A Baker’s Story
Sekyere Krobo is a farming community in the Wasa East district of the Western region of Ghana. The district has a population of about 81,000. The community is about seven kilometres away from the district capital and has basic amenities including electricity, borehole water, a community clinic and basic schools, but little access to funds to support their micro businesses; especially to purchase necessary fertilizer and improved seeds for small scale farming.
The location of this community makes it challenging for some MFIs in the district capital to grant loans. Most of the villagers do not have bank accounts and so have no records of their earnings, and therefore are unable to obtain micro loans from banks and other financial providers.
As part of its Area Development activities, World Vision trained some women in the community on how to make soap and process cassava to help supplement their incomes. Cassava is one of the major food crops produced in the community, and knowing how to make a popular food called ‘gari’ made from processed cassava was a useful skill to learn. Providing women with this skill has improved food security within the community, and brought an end to cassava going to waste during peak seasons.
In addition to the production of soap and gari, VisionFund Ghana, in partnership with World Vision, has been providing small loans to support the women in this community to expand their businesses and also develop additional skills so that they can generate enough income to care for and educate their children.
Margaret is one woman who took advantage of the opportunity the partnership brought, and is currently proud of being the only bread baker in her community.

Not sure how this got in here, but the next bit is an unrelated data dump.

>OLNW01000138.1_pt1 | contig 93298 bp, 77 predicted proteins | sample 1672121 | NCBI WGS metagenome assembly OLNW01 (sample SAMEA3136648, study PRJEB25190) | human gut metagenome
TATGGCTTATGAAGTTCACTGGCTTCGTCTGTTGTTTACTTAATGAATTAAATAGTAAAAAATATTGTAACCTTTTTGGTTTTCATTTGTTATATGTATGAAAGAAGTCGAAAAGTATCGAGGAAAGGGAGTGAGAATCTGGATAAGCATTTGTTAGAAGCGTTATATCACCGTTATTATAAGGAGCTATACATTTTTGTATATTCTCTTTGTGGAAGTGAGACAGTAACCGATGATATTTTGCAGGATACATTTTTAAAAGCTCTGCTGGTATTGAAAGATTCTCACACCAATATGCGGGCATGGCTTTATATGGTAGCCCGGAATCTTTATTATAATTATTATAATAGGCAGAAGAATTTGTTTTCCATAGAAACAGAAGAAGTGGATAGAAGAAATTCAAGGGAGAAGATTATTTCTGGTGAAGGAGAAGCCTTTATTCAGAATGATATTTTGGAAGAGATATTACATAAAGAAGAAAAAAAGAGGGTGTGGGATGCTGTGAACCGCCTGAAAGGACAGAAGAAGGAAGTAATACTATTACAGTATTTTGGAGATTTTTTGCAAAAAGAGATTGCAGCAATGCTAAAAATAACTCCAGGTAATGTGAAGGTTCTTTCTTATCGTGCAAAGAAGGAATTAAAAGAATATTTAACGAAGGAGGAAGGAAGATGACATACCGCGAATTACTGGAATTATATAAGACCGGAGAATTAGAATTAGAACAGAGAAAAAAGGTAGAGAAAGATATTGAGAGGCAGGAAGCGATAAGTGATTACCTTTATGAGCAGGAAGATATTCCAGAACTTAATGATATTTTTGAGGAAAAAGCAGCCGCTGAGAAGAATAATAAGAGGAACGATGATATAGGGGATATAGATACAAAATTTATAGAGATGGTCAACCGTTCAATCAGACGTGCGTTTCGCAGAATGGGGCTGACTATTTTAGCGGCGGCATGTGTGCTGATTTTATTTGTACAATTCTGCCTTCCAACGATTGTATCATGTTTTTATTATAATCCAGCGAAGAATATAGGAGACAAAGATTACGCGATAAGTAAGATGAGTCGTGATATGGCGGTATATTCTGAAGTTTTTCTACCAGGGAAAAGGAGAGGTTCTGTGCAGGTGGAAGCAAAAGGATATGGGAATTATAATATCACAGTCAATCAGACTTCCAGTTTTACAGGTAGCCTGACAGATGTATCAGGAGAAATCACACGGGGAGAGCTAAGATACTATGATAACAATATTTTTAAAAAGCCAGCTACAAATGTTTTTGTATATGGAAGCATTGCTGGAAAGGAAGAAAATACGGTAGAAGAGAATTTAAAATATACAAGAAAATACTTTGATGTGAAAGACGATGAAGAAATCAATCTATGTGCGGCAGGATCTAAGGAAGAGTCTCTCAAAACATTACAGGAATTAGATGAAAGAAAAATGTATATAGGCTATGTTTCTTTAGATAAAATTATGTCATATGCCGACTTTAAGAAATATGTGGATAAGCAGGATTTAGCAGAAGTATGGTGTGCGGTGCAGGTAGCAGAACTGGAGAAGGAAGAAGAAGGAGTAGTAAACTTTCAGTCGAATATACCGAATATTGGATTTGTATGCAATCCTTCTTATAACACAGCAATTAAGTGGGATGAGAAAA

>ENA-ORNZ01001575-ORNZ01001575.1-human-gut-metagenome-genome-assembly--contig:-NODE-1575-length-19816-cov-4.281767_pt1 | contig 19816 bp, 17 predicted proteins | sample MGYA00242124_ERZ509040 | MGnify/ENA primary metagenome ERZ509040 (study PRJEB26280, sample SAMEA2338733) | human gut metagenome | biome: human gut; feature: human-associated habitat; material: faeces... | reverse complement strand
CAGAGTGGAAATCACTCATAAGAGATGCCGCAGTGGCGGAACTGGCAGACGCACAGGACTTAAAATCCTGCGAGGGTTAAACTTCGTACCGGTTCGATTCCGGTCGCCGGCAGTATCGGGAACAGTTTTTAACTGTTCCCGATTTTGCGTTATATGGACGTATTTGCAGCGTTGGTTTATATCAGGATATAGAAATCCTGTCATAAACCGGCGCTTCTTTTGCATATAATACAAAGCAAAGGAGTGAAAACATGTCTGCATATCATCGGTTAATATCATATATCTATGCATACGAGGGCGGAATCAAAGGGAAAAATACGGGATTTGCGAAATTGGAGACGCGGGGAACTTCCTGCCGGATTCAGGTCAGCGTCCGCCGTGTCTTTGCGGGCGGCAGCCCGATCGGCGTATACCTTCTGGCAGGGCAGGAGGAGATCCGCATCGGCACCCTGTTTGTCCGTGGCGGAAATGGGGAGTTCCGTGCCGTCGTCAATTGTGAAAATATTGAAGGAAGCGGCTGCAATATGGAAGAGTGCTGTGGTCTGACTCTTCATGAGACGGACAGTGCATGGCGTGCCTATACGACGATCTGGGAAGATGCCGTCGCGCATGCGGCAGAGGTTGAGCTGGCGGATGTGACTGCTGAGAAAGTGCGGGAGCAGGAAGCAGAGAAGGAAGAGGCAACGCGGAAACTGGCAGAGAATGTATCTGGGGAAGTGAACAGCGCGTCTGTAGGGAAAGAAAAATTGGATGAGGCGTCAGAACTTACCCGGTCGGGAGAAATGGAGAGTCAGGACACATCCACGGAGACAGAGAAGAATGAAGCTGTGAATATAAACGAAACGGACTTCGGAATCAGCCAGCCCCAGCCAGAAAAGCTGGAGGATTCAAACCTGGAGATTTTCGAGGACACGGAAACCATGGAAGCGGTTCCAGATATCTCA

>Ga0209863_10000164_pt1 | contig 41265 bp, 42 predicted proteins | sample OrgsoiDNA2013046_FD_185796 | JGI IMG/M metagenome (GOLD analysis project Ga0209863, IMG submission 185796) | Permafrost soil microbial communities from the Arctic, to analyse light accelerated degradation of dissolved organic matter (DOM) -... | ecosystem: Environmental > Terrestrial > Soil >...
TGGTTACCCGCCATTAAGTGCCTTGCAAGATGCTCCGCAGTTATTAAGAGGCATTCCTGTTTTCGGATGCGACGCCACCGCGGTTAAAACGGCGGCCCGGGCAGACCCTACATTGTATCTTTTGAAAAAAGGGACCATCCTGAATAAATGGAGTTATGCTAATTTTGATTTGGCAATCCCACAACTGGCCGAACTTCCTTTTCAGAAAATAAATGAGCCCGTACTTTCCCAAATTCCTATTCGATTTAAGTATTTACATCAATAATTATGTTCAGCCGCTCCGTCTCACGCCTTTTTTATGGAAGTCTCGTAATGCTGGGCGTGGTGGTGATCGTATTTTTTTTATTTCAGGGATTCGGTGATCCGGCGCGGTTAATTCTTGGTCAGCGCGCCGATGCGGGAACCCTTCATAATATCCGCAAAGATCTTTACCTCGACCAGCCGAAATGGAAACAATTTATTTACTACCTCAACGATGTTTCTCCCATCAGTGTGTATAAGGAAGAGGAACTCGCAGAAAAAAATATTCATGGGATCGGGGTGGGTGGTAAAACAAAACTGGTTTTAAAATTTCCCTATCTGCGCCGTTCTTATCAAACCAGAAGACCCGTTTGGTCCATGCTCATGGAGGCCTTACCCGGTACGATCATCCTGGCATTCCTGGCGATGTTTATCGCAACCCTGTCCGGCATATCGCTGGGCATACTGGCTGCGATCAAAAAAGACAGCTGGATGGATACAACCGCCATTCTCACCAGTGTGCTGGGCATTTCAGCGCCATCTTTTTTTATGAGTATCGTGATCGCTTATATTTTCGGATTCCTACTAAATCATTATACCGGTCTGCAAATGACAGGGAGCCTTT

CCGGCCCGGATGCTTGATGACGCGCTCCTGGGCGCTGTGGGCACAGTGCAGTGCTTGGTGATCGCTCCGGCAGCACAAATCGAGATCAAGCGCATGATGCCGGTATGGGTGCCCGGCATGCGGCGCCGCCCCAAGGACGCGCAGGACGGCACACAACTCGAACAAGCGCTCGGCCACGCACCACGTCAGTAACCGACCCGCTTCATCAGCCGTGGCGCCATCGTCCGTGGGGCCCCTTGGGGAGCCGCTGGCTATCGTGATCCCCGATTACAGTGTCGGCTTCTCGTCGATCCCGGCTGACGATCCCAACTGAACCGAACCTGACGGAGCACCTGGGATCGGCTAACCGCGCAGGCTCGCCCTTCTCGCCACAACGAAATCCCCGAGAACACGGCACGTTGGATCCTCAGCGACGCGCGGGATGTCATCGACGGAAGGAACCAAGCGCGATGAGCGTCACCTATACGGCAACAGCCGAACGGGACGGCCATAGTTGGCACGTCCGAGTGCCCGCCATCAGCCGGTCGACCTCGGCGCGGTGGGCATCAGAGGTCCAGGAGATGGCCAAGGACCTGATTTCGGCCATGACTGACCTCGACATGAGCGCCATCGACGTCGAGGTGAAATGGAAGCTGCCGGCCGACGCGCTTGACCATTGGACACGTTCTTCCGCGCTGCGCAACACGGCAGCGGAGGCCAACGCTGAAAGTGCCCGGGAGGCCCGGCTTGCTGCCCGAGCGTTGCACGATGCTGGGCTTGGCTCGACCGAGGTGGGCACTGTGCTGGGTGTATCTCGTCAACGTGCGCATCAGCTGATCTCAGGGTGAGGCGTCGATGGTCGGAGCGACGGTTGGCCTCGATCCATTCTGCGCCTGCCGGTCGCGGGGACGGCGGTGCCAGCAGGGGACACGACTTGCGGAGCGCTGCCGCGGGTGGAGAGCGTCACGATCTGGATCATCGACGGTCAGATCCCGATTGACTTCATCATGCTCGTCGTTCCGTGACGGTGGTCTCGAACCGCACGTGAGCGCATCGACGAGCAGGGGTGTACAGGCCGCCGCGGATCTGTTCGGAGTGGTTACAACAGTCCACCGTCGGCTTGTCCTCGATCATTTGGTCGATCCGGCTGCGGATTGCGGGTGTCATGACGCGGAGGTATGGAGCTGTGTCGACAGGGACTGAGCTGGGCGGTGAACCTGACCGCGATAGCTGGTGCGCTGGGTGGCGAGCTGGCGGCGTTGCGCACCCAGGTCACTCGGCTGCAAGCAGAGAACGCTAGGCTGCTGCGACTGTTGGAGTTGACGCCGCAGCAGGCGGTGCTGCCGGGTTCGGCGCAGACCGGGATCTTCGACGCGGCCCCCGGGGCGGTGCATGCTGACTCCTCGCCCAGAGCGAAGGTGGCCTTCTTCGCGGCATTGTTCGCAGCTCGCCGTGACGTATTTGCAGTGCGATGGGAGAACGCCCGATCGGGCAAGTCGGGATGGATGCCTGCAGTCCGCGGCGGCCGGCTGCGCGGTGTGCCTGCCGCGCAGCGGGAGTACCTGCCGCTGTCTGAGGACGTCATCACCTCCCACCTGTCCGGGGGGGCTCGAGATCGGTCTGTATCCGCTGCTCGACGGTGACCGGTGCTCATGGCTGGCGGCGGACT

After two years of facing embarrassment with local money-lenders, today she conducts her business with a sense of pride. ‘The enticing smell that comes with baking bread makes my customers hurry to buy my bread,’ she says.
“I learnt how to bake bread from a benevolent person in Adabraka, a suburb of Accra and I travelled back to my village to establish my own bakery about five years ago,” says Margaret.
“During the first two years of starting my business, I bought baking flour and other ingredients on credit and could only pay after I had sold all of the bread at the community market, and sometimes at home. Business was stressful (mixing the dough, baking and retailing each loaf to realize a minimal profit). At times when sales were bad and I could not sell all the bread, my creditors would come demanding payment, and if I was unable to make the full payment, they would embarrass me. Business was not exciting anymore, I lost my self-respect, and I wished for a change. That is when l heard of and joined VisionFund Ghana’s loan group.”
Margaret’s first loan of GHS 300 (USD66) helped her pay in advance for all the ingredients required for baking, which helped her reduce the cost of raw material.
“I was able to buy four bags of flour for a week and wholesale the bread made to retailers from in and around my community,” she says. After three loan cycles, Margaret is confident that she no longer needs to borrow.
She is now self -sufficient and is currently running the business with her own money. Her business has even created jobs for others. Women from other communities buy bread from her and re-sell them in their own villagers.
Margaret has four children who are all grown and married with their own families. To support her children, she has adopted three of her grandchildren and is responsible for their upbringing which includes education and health care.
“My wish is to be able support my grandchildren to achieve their dreams of becoming nurses and teachers. I also wish to expand the bakery, have improved baking equipment, and double the bread production in the coming years”.
By Raphael Ayitey (Marketing Coordinator, VisionFund Ghana)